Because Mark 16:8 isn't that kind of ending, the general scholarly consensus is that a scribe in the second century added some more verses to Mark's Gospel to make it more dramatic, hence Mark 16:9-20. And by the late 200s, Mark 16:9-20 appears in most primary manuscripts (although sometimes with "glosses" in the margin mentioning that it is not original). But, that would mean that Mark did not write these verses, and that raises doubt as to whether Jesus actually said some of the things recorded therein. Evidence:

  1. The most ancient Greek sources and authors do not mention these verses. The earliest "church fathers" who mention it wrote in the late second century.

  2. Of the 75 significant words in 16:9-20, 26 of them are used in ways different from the rest of Mark, suggesting a different author wrote it.

  3. The tonal shift is jarring. Verse 9 jumps in with "he", even though verse 8 was entirely about the women. Verse 9 identifies Mary Magdalene, as though she had not been mentioned before. And it's all just weird. Here's the more scholarly way to say that: "The narrative is concise and barren, lacking the vivid and lifelike details so characteristic of Markan historical narrative" (Bratcher and Nida).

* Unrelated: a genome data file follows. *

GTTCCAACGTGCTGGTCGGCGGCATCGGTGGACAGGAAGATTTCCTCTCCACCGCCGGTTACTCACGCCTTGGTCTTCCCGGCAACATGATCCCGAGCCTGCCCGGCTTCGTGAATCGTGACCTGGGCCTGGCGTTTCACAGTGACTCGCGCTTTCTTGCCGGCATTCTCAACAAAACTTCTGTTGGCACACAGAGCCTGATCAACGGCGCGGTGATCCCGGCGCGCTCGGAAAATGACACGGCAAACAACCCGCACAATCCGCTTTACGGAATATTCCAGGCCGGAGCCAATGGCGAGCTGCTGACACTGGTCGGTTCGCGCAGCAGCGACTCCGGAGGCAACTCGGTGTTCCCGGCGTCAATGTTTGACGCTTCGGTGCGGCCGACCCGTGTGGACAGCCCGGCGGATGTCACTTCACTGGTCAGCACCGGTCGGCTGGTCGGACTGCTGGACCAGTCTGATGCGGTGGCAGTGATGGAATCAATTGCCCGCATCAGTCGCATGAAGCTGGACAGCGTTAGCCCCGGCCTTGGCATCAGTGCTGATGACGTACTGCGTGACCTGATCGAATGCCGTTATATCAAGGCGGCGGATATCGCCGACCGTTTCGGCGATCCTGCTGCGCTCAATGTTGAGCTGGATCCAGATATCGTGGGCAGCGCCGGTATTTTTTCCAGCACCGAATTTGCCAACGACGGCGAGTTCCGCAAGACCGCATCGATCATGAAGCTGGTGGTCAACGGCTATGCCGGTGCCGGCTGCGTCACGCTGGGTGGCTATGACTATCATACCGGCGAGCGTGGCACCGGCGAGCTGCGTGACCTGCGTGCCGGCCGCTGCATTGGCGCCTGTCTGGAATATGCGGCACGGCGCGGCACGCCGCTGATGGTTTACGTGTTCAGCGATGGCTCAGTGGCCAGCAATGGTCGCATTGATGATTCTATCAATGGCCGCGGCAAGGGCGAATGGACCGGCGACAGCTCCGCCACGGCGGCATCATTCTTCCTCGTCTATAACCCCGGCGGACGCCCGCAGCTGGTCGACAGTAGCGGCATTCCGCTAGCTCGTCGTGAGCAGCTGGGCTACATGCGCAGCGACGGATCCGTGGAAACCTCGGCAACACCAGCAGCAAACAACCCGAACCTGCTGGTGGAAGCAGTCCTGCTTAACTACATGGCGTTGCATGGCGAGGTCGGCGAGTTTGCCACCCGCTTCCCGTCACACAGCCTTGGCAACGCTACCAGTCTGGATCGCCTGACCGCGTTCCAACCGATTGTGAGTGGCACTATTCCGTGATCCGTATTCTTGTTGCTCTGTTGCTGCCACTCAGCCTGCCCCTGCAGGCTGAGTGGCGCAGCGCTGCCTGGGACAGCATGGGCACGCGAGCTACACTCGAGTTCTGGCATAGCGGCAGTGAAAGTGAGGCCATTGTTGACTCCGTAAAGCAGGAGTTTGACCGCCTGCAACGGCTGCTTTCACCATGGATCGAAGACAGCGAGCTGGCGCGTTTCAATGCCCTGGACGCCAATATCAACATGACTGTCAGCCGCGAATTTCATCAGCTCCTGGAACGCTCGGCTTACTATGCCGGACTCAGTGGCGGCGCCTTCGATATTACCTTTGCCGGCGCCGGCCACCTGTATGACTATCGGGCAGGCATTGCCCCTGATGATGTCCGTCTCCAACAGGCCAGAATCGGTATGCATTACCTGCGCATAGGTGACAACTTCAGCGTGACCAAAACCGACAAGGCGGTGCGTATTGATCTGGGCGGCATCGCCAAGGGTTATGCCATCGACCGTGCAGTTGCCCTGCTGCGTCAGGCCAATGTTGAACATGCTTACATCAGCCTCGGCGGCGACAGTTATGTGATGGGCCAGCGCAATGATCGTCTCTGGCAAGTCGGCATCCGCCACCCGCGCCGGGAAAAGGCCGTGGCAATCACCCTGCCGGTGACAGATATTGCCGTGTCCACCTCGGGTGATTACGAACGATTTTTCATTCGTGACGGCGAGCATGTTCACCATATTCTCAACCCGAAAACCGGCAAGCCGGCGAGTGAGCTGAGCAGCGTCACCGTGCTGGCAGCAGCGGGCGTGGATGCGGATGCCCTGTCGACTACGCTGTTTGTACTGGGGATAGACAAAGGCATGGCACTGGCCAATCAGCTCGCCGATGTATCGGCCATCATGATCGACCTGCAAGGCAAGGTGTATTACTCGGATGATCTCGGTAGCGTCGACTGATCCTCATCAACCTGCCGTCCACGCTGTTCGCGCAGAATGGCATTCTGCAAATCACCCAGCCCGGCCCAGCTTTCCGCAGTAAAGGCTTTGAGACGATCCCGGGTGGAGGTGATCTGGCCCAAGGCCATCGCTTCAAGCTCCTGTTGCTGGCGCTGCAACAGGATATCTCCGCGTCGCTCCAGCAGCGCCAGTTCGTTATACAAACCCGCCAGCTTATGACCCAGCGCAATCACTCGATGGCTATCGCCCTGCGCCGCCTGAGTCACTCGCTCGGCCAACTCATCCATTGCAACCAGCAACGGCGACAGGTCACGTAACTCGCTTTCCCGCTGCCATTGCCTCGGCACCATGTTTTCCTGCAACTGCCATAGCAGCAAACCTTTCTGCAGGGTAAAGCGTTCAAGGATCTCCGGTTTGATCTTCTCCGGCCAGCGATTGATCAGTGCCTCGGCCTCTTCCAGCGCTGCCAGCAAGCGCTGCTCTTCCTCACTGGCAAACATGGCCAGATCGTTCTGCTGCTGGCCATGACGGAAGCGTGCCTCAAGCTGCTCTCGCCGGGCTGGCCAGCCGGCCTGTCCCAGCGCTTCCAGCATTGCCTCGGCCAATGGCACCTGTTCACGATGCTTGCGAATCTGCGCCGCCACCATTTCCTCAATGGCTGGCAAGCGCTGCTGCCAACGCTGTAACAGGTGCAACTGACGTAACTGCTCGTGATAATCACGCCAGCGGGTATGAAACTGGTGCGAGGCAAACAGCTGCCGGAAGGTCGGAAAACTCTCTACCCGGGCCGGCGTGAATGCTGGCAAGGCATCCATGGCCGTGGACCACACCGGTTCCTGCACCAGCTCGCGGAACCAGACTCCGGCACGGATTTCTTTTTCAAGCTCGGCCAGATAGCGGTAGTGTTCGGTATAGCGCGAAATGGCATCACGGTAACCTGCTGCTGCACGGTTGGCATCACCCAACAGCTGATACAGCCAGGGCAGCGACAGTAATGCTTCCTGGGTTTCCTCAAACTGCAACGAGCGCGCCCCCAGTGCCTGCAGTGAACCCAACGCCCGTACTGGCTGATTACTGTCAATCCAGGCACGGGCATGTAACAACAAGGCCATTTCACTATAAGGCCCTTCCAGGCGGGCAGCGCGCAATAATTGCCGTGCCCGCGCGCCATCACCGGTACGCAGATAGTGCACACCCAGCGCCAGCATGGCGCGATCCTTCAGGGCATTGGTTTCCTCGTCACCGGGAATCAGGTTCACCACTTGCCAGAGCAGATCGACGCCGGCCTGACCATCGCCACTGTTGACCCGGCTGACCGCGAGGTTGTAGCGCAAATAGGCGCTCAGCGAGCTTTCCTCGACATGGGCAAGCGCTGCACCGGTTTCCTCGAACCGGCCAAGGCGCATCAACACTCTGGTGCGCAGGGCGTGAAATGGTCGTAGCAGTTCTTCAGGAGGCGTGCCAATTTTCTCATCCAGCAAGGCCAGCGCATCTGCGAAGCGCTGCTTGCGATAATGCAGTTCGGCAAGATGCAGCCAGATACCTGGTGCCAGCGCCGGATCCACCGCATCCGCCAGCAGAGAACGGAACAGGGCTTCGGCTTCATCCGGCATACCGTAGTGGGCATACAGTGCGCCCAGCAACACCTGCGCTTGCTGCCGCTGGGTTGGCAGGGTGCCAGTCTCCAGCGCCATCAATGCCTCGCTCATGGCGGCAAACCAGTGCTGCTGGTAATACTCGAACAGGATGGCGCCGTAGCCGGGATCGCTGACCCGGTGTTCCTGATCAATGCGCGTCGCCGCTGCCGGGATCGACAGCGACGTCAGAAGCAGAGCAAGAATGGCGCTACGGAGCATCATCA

4. The content is out of the blue. Jesus says things that He doesn't say anywhere else in any Gospel. Here's the scholarly summary: "The bizarre promise of immunity from snakes and poisonous drinks is completely out of character with the person of Christ as revealed in the Gospel of Mark, the other Gospels and in the whole of the New Testament. Nowhere did Jesus exempt himself or his followers from the natural laws which govern this life, nor did he ever intimate that such exemptions would be given those who believe in him. That such miracles have in fact occasionally taken place is a matter of record; what is to be doubted is that the Lord should have promised them indiscriminately to all believers as part of the blessings which would have been bestowed upon them" (Bratcher and Nida).


Let's take a broad brush to what I just suggested. It can be very concerning to Christians when they hear something to the effect that something in the Bible isn't actually in the Bible. After all, don't we say (adamantly) that the entire Bible is true and trustworthy? Surely you can understand why this topic can be upsetting!